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Simone “Tinez” Martinelli: The Invisible Artist

by Suzanne Ali.

As the town bells announce the half hour, a lanky young man walks into the piazza of Cagli, Italy.  Simone “Tinez” Martinelli moves stealthily, his eyes concealed behind dark Ray Ban aviators and his head under a grey NY Yankees baseball cap. “What I do used to be very, very illegal,” he admits while furtively scanning the busy town square where locals sip coffee, eat gelato and visit with one other.

Tinez is a local-born graffiti artist who started street painting as a teenager.  In the early 1990’s, hip-hop and skateboarding dominated his days.  While graffiti was an extension of the hip-hop culture in Italy, it was not necessarily the kind of art appreciated by the locals.  “Up until a couple of years ago, people just saw my work as garbage on the wall,” Tinez discloses while sitting uncomfortably in a café chair, as though the electrical current of his energy will dim if he sits too long.

Public perception of his work didn’t stop Tinez from refining his technique through formal education.  He spent time studying at the Istituto Statale d’Arte in Catania in the late 1990’s.  Two decades later, experimentation with spray can painting has distilled Tinez’s style into a potent art form.

Though once regarded suspiciously as a street artist, Tinez’s work has now gained some official legitimacy.  He obtained permission from the city to create a mural in New Cagli, a project he entirely self-funded.  Some of the mural was planned out, but much of it Tinez improvised on the spot.  “People always ask me why I do what I do,” he says.  “I’m just pushed to do it.  I saw the wall as a blank canvas, a way to influence people.”

Today, one of the older Cagliese residents contemplates Tinez’s neighborhood mural.  “It’s interesting. It’s strong,” he says while focusing hard on the images in front of him.  His eyes move between two paintings—a very large adult on a very small bicycle, to a portrait of a toddler with a spray paint can.   “I don’t like it so much, but it’s interesting.”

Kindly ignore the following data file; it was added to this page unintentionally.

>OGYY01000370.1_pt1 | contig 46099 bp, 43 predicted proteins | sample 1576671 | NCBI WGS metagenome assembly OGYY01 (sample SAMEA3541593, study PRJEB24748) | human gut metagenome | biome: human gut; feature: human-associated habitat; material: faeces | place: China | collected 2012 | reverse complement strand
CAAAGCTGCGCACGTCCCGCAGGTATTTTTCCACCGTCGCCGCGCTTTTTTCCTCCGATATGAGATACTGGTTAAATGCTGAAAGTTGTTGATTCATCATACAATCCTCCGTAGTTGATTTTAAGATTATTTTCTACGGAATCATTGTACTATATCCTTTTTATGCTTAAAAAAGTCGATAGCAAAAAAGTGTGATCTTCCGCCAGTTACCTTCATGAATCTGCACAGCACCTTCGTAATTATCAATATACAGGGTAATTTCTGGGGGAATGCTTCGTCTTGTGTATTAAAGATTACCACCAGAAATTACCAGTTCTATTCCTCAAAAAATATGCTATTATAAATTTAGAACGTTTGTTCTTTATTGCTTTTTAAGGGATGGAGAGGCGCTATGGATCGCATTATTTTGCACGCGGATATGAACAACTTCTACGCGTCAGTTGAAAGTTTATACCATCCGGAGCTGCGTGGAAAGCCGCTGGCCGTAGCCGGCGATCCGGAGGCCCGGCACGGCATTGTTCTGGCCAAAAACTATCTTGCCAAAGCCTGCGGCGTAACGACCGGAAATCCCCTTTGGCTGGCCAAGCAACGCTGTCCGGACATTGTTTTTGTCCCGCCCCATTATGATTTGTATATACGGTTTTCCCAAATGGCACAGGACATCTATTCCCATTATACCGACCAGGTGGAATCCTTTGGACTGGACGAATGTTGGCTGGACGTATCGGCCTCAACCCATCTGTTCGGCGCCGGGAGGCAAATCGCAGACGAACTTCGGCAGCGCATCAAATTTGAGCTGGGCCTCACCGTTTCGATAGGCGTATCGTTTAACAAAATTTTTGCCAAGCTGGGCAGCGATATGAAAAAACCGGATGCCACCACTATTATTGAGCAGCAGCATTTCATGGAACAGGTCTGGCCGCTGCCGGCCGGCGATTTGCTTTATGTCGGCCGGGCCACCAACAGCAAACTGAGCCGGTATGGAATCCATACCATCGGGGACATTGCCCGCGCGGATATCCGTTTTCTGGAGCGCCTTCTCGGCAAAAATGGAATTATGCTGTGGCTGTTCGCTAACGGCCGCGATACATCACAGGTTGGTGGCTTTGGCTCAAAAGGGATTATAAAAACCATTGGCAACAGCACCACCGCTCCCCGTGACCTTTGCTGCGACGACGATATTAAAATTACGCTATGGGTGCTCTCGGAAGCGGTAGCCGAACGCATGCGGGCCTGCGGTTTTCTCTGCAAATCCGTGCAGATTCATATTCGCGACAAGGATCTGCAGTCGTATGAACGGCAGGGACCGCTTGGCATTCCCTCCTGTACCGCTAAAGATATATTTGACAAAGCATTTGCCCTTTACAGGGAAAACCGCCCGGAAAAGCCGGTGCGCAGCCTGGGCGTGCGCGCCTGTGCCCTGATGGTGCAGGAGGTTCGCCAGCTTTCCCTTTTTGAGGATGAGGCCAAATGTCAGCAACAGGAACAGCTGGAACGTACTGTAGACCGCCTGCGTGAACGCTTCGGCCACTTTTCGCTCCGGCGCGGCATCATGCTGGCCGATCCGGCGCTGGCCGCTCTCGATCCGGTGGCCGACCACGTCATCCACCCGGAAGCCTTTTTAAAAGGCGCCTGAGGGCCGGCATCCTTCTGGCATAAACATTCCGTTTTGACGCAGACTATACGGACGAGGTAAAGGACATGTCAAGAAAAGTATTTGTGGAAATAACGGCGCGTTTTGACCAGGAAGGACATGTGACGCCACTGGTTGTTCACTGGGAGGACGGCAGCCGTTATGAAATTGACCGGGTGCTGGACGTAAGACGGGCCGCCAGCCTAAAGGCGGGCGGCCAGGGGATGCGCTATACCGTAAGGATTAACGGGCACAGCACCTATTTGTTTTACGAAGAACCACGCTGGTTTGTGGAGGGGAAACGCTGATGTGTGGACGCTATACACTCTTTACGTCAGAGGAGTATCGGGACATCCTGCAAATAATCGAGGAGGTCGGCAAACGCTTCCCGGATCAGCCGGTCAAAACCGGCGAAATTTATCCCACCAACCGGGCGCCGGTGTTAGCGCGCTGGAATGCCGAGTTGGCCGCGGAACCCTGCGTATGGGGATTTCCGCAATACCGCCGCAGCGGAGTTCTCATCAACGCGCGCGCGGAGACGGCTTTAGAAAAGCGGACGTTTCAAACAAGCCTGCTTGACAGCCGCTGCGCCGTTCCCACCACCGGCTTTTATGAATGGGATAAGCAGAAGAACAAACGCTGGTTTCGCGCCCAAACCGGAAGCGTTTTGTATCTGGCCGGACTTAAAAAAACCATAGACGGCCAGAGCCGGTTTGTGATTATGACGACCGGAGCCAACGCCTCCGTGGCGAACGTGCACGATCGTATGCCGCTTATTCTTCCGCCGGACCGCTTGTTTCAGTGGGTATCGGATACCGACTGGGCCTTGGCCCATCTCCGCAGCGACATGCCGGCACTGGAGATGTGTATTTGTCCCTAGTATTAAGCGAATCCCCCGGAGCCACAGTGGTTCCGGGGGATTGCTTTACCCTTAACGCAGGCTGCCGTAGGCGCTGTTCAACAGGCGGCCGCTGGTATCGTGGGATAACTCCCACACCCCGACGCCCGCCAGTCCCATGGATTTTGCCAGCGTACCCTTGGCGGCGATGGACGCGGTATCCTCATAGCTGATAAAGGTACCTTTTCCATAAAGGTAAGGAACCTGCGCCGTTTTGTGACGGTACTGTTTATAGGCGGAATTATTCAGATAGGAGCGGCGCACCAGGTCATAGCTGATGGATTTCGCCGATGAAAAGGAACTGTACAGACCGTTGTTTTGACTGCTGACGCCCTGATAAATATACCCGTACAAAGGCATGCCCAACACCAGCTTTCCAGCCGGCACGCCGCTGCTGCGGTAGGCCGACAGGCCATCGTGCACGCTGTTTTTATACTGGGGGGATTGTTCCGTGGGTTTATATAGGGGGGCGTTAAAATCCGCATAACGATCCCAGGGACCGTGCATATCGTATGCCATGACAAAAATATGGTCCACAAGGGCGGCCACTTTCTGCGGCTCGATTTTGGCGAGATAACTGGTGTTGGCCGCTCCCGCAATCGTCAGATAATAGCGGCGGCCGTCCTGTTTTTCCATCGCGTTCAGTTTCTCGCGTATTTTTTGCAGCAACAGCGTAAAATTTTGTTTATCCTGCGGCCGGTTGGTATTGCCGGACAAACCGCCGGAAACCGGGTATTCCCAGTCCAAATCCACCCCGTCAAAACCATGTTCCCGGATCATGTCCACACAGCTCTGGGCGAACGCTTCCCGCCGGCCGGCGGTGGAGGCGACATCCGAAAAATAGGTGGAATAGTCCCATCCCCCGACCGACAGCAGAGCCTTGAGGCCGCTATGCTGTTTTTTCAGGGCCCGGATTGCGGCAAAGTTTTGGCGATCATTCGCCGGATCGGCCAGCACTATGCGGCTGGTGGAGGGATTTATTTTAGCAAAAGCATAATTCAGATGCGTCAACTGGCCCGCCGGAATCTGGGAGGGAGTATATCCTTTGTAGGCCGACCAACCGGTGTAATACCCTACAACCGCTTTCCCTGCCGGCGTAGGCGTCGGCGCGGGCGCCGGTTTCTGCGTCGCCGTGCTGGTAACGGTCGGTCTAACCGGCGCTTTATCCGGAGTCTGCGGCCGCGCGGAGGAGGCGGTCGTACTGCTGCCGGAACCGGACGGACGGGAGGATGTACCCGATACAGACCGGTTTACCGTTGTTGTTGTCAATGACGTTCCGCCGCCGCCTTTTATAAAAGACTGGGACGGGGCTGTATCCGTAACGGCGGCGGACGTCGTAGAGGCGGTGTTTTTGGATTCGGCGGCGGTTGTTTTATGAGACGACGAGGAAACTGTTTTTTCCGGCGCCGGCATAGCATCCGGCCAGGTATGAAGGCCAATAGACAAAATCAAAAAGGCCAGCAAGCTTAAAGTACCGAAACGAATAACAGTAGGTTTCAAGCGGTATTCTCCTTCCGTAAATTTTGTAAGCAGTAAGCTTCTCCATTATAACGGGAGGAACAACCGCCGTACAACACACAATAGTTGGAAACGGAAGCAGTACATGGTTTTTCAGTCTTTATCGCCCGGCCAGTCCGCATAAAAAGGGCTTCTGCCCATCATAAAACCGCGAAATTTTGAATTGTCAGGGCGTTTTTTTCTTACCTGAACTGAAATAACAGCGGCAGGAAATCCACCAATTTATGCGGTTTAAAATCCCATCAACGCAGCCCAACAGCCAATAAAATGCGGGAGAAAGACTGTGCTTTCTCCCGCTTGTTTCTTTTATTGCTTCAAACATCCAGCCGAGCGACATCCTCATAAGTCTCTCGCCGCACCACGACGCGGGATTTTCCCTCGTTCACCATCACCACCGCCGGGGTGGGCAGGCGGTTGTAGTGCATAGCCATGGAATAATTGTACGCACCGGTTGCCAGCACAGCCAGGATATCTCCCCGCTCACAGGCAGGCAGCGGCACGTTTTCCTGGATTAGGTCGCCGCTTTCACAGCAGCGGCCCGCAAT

Tinez’s art has also attracted attention outside of Italy.  One piece from the mural in New Cagli focuses on the technological age, and has been featured on numerous European graffiti websites.

Tinez also takes his art on the road.  He spent 20 days riding his motorbike through France, Spain, and Morocco.  He travelled with a few changes of clothes and a lot of spray paint.  “I had to keep a low profile when painting,” Tinez explains. “You don’t want to end up in a Moroccan jail.”

More recently, Tinez was approached about displaying some of his work in a small portion of a shared shop in Cagli’s main piazza.  “I didn’t imagine that ever happening,” he explains, his jet black eyes widening slightly.  “It’s good that people can see it.”

Bold colors and strong social ideas mark his work.  One mural painted on the wall of a local ball court depicts a pile of skulls with the words “Amen” on top.  In the middle of the New Cagli mural, Tinez painted a man holding a bleeding heart, with the caption “When there’s love, there’s hope.”

Tinez recognizes the redemptive value of art on society and has added his unique style to the mix.  “It’s a tough time,” says Tinez. “There are no jobs. Art is something that keeps people good, helps them get by.  I hope I’m helping people with what I do.”